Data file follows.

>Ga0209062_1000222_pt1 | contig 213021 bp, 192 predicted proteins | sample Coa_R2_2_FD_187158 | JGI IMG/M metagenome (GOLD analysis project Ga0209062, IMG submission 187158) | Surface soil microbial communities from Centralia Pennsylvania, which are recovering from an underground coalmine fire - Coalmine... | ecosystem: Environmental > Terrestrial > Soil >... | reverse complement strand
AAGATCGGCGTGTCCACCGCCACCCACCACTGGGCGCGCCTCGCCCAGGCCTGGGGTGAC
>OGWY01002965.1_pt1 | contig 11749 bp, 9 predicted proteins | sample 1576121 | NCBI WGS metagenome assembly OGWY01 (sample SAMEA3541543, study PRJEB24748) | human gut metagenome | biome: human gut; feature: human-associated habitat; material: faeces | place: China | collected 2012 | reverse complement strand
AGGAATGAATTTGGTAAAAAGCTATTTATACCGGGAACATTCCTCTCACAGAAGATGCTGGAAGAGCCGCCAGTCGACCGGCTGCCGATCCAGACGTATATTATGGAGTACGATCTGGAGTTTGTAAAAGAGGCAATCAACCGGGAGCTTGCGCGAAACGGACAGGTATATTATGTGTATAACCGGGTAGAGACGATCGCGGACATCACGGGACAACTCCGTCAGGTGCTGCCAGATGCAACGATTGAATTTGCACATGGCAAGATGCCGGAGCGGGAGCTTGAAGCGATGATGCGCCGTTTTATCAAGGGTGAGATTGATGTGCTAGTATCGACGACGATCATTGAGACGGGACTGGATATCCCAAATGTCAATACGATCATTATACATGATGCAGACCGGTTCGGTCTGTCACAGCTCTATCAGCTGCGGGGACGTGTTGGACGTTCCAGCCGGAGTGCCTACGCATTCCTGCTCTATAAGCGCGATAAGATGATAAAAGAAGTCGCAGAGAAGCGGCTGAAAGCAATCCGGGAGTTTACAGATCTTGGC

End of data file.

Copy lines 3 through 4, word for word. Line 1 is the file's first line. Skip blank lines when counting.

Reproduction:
>OGWY01002965.1_pt1 | contig 11749 bp, 9 predicted proteins | sample 1576121 | NCBI WGS metagenome assembly OGWY01 (sample SAMEA3541543, study PRJEB24748) | human gut metagenome | biome: human gut; feature: human-associated habitat; material: faeces | place: China | collected 2012 | reverse complement strand
AGGAATGAATTTGGTAAAAAGCTATTTATACCGGGAACATTCCTCTCACAGAAGATGCTGGAAGAGCCGCCAGTCGACCGGCTGCCGATCCAGACGTATATTATGGAGTACGATCTGGAGTTTGTAAAAGAGGCAATCAACCGGGAGCTTGCGCGAAACGGACAGGTATATTATGTGTATAACCGGGTAGAGACGATCGCGGACATCACGGGACAACTCCGTCAGGTGCTGCCAGATGCAACGATTGAATTTGCACATGGCAAGATGCCGGAGCGGGAGCTTGAAGCGATGATGCGCCGTTTTATCAAGGGTGAGATTGATGTGCTAGTATCGACGACGATCATTGAGACGGGACTGGATATCCCAAATGTCAATACGATCATTATACATGATGCAGACCGGTTCGGTCTGTCACAGCTCTATCAGCTGCGGGGACGTGTTGGACGTTCCAGCCGGAGTGCCTACGCATTCCTGCTCTATAAGCGCGATAAGATGATAAAAGAAGTCGCAGAGAAGCGGCTGAAAGCAATCCGGGAGTTTACAGATCTTGGC